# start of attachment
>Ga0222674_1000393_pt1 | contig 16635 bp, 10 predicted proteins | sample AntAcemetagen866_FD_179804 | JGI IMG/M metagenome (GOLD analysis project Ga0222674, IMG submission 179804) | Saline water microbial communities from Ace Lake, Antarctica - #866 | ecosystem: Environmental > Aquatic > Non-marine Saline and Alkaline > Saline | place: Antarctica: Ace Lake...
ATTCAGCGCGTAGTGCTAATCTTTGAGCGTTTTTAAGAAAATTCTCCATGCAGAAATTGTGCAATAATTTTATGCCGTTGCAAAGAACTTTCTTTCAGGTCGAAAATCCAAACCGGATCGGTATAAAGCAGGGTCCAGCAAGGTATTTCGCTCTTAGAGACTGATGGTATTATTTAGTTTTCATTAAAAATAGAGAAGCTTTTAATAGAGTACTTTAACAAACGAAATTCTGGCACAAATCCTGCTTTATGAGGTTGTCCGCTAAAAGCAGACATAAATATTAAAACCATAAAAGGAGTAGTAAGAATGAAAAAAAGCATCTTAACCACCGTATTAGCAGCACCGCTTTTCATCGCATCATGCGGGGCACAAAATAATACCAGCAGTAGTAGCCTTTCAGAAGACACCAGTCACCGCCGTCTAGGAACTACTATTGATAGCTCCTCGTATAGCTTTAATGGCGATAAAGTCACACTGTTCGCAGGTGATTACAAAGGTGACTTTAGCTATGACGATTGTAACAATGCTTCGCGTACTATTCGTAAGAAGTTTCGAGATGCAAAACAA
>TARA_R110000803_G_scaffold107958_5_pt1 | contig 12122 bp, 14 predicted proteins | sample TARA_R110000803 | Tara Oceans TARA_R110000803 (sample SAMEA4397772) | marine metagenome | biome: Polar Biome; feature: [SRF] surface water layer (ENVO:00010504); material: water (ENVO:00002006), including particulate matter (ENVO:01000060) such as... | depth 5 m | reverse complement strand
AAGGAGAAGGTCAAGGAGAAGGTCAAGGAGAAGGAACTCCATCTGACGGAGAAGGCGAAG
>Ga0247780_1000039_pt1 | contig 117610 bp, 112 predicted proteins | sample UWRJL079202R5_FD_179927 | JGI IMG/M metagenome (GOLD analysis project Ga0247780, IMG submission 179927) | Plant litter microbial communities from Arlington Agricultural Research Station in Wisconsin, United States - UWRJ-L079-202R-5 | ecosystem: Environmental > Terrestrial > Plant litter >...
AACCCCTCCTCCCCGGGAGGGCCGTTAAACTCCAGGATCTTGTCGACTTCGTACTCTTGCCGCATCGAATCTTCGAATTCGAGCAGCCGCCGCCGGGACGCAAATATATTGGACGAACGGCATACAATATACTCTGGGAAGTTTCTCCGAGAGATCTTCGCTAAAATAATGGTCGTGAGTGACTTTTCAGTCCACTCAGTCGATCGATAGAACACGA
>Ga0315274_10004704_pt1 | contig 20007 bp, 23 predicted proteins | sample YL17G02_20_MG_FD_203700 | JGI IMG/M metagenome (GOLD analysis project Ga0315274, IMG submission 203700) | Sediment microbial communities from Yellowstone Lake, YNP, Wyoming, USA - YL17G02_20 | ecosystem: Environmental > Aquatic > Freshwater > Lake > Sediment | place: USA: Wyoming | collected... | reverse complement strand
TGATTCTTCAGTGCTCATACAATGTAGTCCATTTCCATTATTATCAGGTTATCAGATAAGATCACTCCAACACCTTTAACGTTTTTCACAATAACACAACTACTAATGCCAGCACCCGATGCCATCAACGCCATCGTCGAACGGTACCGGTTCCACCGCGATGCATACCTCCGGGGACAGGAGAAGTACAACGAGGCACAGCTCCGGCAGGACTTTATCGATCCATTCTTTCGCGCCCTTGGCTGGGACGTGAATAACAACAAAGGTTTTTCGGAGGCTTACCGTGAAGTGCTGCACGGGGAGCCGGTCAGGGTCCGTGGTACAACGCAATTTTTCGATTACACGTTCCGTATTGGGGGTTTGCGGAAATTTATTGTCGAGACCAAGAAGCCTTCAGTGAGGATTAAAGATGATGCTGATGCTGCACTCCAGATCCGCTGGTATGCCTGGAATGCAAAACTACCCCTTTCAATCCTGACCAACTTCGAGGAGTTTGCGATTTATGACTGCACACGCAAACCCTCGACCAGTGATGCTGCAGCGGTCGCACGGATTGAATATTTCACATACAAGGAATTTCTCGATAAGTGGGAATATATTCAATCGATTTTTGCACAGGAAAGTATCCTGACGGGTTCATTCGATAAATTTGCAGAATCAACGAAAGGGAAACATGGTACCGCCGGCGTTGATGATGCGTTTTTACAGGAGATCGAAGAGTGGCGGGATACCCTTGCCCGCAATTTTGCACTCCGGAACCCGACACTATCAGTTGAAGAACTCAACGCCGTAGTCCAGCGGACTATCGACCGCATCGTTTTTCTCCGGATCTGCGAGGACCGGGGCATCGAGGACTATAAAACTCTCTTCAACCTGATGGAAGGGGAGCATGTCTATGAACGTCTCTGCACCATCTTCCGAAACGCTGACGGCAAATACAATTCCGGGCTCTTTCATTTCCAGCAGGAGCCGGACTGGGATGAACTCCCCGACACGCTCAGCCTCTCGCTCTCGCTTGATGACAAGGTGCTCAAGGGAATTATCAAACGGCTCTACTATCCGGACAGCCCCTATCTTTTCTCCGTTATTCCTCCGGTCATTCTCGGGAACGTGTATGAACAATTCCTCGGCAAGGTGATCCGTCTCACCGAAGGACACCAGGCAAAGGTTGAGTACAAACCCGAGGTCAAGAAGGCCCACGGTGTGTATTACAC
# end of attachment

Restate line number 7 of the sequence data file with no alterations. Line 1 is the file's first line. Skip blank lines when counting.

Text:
>Ga0315274_10004704_pt1 | contig 20007 bp, 23 predicted proteins | sample YL17G02_20_MG_FD_203700 | JGI IMG/M metagenome (GOLD analysis project Ga0315274, IMG submission 203700) | Sediment microbial communities from Yellowstone Lake, YNP, Wyoming, USA - YL17G02_20 | ecosystem: Environmental > Aquatic > Freshwater > Lake > Sediment | place: USA: Wyoming | collected... | reverse complement strand